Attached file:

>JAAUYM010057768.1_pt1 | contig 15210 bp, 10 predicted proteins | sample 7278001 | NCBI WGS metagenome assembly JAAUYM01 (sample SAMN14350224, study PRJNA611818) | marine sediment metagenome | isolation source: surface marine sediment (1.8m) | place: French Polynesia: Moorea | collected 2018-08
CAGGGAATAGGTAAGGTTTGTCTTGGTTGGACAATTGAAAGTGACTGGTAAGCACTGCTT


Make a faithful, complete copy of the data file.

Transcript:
>JAAUYM010057768.1_pt1 | contig 15210 bp, 10 predicted proteins | sample 7278001 | NCBI WGS metagenome assembly JAAUYM01 (sample SAMN14350224, study PRJNA611818) | marine sediment metagenome | isolation source: surface marine sediment (1.8m) | place: French Polynesia: Moorea | collected 2018-08
CAGGGAATAGGTAAGGTTTGTCTTGGTTGGACAATTGAAAGTGACTGGTAAGCACTGCTT